[Specially written for FIRE AND WATER.]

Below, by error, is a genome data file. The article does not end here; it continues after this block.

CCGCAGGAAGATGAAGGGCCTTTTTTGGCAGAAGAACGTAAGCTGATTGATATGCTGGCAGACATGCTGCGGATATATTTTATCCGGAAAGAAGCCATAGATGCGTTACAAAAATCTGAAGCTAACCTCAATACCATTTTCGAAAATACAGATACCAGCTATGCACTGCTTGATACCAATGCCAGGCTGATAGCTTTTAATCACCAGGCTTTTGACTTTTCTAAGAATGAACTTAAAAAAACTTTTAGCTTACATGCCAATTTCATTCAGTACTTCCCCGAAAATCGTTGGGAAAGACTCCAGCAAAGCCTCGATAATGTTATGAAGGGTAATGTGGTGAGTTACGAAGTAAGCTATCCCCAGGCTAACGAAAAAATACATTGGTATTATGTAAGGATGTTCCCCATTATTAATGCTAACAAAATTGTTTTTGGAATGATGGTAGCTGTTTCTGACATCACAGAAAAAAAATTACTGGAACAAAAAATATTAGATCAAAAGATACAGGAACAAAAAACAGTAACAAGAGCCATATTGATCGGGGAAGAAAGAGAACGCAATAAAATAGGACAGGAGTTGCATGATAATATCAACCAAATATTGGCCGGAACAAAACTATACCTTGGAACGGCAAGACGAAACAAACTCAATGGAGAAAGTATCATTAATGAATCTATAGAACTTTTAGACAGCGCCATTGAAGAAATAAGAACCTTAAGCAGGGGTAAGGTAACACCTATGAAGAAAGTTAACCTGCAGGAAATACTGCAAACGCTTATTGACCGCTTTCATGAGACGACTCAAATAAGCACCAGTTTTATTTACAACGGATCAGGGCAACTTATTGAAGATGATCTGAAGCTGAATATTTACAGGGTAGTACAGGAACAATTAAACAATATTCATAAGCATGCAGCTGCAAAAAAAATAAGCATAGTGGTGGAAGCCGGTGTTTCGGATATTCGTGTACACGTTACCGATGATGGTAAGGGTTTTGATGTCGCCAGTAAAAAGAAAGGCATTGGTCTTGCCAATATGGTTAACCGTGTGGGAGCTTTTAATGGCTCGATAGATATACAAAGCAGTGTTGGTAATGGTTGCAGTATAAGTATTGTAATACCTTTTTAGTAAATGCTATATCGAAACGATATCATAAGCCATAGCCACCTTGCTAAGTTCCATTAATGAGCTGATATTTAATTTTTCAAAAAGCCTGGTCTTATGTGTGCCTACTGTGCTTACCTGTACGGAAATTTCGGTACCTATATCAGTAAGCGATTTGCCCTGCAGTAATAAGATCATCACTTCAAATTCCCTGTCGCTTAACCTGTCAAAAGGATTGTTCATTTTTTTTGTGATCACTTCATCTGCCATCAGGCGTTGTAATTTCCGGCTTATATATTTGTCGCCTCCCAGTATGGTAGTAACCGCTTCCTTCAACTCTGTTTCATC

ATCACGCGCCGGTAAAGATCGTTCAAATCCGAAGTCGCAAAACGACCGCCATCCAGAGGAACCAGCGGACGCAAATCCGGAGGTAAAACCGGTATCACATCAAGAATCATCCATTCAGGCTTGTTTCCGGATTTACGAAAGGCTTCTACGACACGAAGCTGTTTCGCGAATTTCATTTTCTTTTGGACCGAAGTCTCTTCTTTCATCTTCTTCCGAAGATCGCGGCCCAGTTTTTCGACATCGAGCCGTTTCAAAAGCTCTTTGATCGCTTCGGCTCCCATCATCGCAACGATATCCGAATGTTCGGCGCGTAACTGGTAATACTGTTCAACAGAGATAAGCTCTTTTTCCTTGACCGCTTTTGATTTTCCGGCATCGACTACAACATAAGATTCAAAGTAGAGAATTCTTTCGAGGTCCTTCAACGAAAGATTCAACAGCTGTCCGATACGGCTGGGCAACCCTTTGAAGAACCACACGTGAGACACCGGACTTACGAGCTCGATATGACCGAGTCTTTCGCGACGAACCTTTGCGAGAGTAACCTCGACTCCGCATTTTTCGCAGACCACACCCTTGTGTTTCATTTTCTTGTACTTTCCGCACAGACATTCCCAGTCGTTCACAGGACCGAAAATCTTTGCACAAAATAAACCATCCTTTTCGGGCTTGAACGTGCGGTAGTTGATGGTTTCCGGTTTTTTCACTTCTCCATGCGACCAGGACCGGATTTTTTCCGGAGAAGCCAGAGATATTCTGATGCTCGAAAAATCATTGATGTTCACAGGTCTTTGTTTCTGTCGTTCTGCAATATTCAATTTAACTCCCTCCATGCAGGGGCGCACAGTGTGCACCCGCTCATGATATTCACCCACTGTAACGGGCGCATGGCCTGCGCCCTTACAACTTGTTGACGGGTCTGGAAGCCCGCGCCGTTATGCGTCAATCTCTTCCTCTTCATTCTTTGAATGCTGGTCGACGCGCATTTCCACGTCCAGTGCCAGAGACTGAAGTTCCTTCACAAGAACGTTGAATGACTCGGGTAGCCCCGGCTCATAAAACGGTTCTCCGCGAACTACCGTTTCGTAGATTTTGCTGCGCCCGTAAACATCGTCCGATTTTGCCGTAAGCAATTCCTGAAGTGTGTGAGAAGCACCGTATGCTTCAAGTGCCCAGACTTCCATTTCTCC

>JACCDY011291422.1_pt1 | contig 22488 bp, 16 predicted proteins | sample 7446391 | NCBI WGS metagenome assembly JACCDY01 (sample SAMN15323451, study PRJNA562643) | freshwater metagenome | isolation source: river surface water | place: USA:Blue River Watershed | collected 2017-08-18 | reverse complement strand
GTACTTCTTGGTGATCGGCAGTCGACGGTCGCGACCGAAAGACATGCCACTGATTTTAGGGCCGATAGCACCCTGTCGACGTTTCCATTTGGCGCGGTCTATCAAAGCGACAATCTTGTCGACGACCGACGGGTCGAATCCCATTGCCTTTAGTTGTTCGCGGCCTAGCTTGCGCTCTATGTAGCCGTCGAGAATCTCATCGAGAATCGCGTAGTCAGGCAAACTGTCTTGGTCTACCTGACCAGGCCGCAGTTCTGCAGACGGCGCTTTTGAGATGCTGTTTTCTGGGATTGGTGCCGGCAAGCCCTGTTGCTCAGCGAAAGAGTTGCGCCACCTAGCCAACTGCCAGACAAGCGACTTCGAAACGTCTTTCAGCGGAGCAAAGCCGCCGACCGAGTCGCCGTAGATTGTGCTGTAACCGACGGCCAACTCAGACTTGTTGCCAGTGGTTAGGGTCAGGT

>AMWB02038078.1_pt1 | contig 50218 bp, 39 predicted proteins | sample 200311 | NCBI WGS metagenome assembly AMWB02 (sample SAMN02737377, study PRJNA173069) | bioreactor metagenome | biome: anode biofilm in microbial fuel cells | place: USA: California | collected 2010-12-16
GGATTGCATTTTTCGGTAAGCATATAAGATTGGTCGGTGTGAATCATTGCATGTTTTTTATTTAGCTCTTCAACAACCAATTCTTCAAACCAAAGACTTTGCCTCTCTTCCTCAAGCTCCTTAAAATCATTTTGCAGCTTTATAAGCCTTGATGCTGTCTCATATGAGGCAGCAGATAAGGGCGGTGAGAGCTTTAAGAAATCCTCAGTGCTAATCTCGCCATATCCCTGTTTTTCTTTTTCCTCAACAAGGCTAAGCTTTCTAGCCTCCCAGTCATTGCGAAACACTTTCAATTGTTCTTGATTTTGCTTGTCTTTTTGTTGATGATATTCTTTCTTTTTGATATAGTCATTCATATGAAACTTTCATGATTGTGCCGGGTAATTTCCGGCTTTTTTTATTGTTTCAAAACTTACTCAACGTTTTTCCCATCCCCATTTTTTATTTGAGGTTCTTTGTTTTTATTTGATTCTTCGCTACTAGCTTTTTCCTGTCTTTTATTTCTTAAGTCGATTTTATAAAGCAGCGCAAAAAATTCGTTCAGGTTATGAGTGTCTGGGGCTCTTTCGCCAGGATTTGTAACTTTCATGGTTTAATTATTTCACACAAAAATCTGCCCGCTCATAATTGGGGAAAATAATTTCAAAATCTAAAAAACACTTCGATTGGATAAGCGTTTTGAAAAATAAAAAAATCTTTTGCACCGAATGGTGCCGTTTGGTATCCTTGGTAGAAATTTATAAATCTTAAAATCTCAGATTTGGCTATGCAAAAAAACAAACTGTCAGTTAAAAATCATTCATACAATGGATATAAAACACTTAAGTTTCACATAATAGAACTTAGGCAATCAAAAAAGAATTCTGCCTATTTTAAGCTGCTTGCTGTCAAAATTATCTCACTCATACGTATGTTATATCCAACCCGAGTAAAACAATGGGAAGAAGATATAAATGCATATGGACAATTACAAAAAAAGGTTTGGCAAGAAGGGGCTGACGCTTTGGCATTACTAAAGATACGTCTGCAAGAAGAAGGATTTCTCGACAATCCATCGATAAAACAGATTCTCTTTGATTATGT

The fire commissioners of Newark have just raised the salaries of several of the officers and those of the fire alarm telegraph operators and linemen. Chief Kiersted, Assistant Chief Astley, Superintendent Bosch (telegraph system), and Clerk Brown, each received an addition of $100 a year; the pay of the battalion chiefs was fixed at $1,400 each, or $200 more than they received as captains. The pay of the telegraph linemen was increased from $90 to $100 per month and that of the three headquarters operators at from $50 to $60 per month. Newarkers are not stingy over their fire department and they certainly should not be, since Chief Kiersted and his men fight fires promptly, bravely, and intelligently.—The city had no very great or uncontrolable fires last year, and though the firemen, of course, met with some accidents none were serious.—A check for $100 was sent by Mrs. Charles Bradley as an acknowledgment of the good work done at a fire in her house on James street. Many other such acknowledgments of less value were received at Christmas.—The number of first alarms during 1897 was 412, of which engine company No. 7 attended the most and engine company No 13 the least—only seven. Of the four truck companies No. 3 turned out the oftenest. —138 times—and No. 4 the most seldom—sixty-three times. Box 426 sent in the first alarm for the new year. — It is to be hoped that an attempt to induce the State legislature to increase the yearly allowance of the fire department may be successful.